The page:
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Microbiology. 1999 Aug;145 ( Pt 8):1977-1987. doi: 10.1099/13500872-145-8-1977.

Identification of novel bacterial lineages as active members of microbial populations in a freshwater sediment using a rapid RNA extraction procedure and RT-PCR.

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Centre for Molecular Ecology, University of Newcastle, Newcastle upon Tyne NE1 7RU, UK.
Fossil Fuels and Environmental Geochemistry (Postgraduate Institute), University of Newcastle, Newcastle upon Tyne NE1 7RU, UK.


A rapid method for the extraction of RNA from the indigenous bacterial communities in environmental samples was developed. The method was tested using anoxic sediment samples from a productive freshwater lake (Priest Pot, Cumbria, UK). The simple protocol yielded rRNA and mRNA of a purity suitable for amplification by reverse transcriptase PCR (RT-PCR). The integrity of the RT-PCR was demonstrated by amplifying 16S rRNA and mRNA for the mercury resistance regulatory gene merR. The diversity of 16S rRNA sequences recovered from RNA and DNA extracted from anoxic Priest Pot sediments was analysed. The 5' end of extracted 16S rRNA was amplified by RT-PCR and the 16S rRNA PCR products were cloned and sequenced to identify active constituents of the sediment bacterial community. Corresponding analyses were performed upon DNA templates from the same sediment samples. Partial 16S rRNA sequences were obtained from a total of 147 clones (71 rRNA-derived and 76 rDNA-derived). The clone libraries included sequences related to Pirellula staleyi, an aerobic planktonic member of the Planctomycetales, and the recently described candidate bacterial division OP5. Sequences from these groups were recovered in libraries generated from a DNA template but were also present in RNA-derived libraries. Previous studies of anoxic environments have identified sequences most closely related to Pirellula spp. This study, which utilized RT-PCR of 16S rRNA, has provided the first evidence that Pirellula-like bacteria are active in situ in an anoxic environment. Furthermore, members of the recently described candidate division, OP5, were also identified as active constituents of the bacterial community of anoxic Priest Pot sediments. This not only supports the widespread occurrence of OP5 members in diverse environments but suggests that they are active under anoxic conditions.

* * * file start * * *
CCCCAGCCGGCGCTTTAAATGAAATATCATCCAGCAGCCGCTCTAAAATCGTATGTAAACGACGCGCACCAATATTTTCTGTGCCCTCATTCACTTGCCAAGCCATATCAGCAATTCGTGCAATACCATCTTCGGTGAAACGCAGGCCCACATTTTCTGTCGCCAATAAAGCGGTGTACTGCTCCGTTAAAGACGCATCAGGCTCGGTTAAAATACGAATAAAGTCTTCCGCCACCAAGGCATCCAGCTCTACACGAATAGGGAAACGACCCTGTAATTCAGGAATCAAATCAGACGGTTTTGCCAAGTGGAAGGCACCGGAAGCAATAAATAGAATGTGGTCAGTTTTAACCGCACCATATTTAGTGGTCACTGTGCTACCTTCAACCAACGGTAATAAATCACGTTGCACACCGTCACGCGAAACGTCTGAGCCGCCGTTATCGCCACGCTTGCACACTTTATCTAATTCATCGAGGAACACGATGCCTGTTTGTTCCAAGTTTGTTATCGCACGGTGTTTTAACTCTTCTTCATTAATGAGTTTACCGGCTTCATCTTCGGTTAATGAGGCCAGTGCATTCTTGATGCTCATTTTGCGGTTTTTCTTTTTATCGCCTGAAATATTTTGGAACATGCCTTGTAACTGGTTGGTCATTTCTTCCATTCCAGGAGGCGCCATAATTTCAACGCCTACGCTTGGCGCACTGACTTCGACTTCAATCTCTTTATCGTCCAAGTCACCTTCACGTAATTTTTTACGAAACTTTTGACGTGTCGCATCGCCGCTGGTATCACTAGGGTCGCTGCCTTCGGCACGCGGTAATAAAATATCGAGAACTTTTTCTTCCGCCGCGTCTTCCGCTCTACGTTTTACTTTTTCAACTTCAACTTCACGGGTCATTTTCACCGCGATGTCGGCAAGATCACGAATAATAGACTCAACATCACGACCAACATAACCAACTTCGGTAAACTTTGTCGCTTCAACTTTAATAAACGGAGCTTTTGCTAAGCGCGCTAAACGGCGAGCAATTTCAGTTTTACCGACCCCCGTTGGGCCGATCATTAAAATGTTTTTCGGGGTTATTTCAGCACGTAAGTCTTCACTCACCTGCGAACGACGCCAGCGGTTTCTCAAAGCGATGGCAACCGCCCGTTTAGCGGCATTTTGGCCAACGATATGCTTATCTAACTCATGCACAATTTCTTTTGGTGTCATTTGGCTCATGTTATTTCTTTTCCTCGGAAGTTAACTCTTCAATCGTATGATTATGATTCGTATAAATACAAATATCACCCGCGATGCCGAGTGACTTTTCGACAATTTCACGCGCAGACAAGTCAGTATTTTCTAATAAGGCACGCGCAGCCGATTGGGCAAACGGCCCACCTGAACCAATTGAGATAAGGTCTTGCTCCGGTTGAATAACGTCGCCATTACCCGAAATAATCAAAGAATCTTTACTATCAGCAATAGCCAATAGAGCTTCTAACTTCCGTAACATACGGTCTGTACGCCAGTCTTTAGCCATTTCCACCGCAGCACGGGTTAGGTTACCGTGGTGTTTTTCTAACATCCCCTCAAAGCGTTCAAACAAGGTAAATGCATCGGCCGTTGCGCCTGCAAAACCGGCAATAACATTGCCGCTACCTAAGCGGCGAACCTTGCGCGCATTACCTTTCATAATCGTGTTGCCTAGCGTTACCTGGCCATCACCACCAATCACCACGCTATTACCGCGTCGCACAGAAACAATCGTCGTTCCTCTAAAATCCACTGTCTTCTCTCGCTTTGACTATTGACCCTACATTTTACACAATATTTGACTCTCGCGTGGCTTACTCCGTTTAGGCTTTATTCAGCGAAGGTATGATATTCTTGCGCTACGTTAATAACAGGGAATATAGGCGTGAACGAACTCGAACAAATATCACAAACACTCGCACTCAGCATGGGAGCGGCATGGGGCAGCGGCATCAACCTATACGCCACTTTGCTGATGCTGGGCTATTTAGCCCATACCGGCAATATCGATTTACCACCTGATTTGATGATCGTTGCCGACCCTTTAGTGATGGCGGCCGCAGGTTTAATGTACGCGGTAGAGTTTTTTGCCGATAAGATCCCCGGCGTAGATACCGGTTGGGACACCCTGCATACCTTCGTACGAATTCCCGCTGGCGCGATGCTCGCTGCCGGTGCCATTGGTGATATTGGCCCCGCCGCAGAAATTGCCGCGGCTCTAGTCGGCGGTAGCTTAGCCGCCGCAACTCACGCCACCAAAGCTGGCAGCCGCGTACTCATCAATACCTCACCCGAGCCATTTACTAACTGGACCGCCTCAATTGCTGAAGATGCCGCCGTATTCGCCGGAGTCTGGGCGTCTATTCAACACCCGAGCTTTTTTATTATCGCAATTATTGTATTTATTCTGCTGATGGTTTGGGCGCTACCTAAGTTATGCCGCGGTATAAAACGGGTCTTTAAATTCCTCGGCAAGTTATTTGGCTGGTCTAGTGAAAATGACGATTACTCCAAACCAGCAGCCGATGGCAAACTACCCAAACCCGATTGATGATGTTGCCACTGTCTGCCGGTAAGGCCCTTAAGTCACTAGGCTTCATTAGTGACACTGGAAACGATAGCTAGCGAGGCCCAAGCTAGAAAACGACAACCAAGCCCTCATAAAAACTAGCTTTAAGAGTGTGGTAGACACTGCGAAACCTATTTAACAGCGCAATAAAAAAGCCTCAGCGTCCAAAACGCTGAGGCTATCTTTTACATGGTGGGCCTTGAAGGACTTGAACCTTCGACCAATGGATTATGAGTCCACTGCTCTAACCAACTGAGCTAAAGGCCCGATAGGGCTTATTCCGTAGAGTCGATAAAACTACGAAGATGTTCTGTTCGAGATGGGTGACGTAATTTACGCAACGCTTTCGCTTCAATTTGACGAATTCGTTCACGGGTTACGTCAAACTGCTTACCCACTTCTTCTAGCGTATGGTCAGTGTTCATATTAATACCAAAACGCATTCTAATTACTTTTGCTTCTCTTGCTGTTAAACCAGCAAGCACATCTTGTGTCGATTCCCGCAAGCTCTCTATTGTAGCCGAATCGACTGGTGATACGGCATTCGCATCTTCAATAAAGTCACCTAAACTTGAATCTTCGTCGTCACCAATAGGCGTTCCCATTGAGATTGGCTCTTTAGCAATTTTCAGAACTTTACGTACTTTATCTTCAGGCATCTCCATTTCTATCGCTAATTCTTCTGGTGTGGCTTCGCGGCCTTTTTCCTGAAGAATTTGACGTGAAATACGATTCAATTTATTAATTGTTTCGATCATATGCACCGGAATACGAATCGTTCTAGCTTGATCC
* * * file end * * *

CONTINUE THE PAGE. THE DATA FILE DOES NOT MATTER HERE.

[Indexed for MEDLINE]

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